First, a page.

You are not a likely subscriber to Shock Waves, a scientific journal that provides a forum for presenting new results in all fields where shock and detonations phenomena play a role. I’m not either, nor is there, come to think of it, any earthly reason why anyone in your circle of friends or mine would be.
But were we to have read a paper that appeared there on Sep. 22, 2020, detailing the findings of a team from the Blast and Impact Research Group at the University of Sheffield, we would’ve discovered that the massive explosion that tore through the Beirut Port a year ago this day, is considered one of the largest accidental non-nuclear explosions in history.
It had a force equivalent to well over 1,200 tons of TNT. which puts it somewhere between 3 per cent and 7 per cent of the yield produced by the atom bomb detonated at Hiroshima.
It shattered windows around the capital, destroyed three neighbourhoods, caused billions of dollars in damage, killed more than 200 people and injured thousands. In a trickledown effect, it destroyed the houses and businesses, the lives and livelihoods of countless ordinary folks on a scale and in a manner that cannot be so facilely quantified.
You imagine that getting to the bottom of how and why such an unspeakable catastrophe was allowed to happen, and who was to be held responsible, would’ve been placed at the top list of priorities — if not as the top priority — of the Lebanese authorities.
Imagine not. Lebanon today is a twilight zone governed, for the most part, by politicians who operate much in the manner of those anti-gravitational beings one encounters in science-fiction novels to whom the rules of the objective world do not apply.
Yes, an official inquiry was opened, and yes, it was headed by an independent jurist, Judge Tarek Bitar, who was tasked with interrogating witnesses, uncovering facts and arriving at conclusions — for surely the Lebanese people, in particular the Lebanese families of the victims, were owed that.
Judge Bitar was intent on getting to the root-causes of the disaster: why officials, and not just customs officials, did not bother to dispose of the chemicals during the entire six years they had been stored at the port, and why, more importantly, these officials, seemingly with vested interests and political connections, appear to have known from outset about the risks of a possible blast but chose not to act.
He didn’t get far. High-ranking legislators and security chiefs, among others, were never brought before the judge nor were they questioned because the government refused to lift their immunity. .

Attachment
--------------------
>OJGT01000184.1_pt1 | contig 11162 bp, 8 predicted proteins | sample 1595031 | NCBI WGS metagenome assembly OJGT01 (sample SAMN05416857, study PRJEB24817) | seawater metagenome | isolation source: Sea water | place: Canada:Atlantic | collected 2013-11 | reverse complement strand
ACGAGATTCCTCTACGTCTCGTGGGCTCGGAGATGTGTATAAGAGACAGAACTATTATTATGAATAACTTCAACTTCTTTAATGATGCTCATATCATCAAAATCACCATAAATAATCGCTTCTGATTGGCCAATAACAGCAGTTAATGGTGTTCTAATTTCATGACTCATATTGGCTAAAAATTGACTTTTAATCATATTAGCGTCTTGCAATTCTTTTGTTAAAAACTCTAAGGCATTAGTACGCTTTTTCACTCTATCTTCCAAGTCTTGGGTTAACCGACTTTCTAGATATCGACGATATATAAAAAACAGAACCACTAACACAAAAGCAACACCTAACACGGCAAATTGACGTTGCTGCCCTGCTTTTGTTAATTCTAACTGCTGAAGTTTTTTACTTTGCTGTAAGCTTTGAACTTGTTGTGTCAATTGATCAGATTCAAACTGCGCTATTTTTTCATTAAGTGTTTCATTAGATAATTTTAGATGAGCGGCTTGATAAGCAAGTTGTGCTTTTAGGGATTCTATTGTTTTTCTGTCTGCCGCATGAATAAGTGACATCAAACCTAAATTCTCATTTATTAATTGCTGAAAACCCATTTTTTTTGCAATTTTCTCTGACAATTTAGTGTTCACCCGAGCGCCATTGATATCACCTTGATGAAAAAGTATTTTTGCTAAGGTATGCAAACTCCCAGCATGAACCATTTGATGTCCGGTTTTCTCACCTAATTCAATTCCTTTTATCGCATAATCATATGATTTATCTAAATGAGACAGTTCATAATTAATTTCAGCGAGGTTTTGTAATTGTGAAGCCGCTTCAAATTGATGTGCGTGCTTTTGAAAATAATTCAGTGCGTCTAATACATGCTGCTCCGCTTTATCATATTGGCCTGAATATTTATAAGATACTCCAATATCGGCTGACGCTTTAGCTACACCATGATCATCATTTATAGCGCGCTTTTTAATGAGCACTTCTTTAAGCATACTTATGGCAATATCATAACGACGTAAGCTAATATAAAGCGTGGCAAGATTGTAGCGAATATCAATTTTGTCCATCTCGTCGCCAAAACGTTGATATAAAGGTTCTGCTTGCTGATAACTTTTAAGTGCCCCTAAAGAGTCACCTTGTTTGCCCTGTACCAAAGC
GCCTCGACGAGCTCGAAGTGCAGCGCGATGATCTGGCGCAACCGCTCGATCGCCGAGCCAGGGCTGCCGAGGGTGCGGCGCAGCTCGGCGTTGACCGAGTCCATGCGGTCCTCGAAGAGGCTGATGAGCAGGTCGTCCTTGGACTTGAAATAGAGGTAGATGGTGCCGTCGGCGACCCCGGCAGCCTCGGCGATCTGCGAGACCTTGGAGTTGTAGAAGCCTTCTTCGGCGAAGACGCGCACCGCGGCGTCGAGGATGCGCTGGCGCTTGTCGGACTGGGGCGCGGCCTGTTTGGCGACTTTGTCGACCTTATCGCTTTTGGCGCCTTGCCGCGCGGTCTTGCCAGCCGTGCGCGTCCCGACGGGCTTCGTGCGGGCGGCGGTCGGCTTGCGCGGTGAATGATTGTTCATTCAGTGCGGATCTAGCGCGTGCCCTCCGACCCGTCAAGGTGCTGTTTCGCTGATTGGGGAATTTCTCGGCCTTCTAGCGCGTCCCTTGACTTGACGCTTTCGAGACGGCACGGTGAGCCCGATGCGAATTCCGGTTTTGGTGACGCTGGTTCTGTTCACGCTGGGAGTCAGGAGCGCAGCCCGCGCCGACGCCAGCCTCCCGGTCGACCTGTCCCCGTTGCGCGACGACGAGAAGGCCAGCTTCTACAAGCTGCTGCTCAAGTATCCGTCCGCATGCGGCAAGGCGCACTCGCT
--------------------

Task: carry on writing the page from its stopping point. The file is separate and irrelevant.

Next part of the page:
No one to blame?
The inquiry stalled. For months after the tragedy took place, bereaved families peacefully lobbied the government for answers, to no avail. Then, in mid-July, when they adopted a less pacifist posture, organising a noisy vigil outside the residence of Muhammed Fahmi, the interior minister, they were met by riot police who used batons and tear gas to disperse them.
Many wondered why these officials, that included legislators, refused to testify if they had nothing to hide. The answer may be found in a 700-page report released by the international rights watchdog Human Rights Watch earlier this week, where it was revealed that sundry officials were “criminally negligent under Lebanese law” and that — more ominously — there is evidence “strongly suggesting” that some of them had been warned about it and thus understood that what the presence of these chemicals may cause and tacitly accepted the risk. To be sure, a great many Lebanese had suspected that all along.
Whichever way you spin it, at the end of the day, one thing is plain: the government failed to protect the public.
To date, no one high guilty figure — not one single one — has been tried, convicted and jailed. The perpetrators of one of the planet’s most dreadful industrial accidents remain at large, beyond accountability, beyond the law!
Today the Lebanese people commemorate the first anniversary of what is without a doubt the worst tragedy in the history of their country, a country already brought to its knees by economic meltdown, political paralysis and rampant corruption — an aggregate of woes sure in time to scar any one people’s collective psyche.
Lebanon, in short, is a country whose national soul, as we speak, is experiencing lingering death by a thousand cuts, a country whose citizens, sadly, have splintered into isolated islands of privacy each, as it were, unto itself.
— Fawaz Turki is a journalist, academic and author based in Washington. He is the author of The Disinherited: Journal of a Palestinian Exile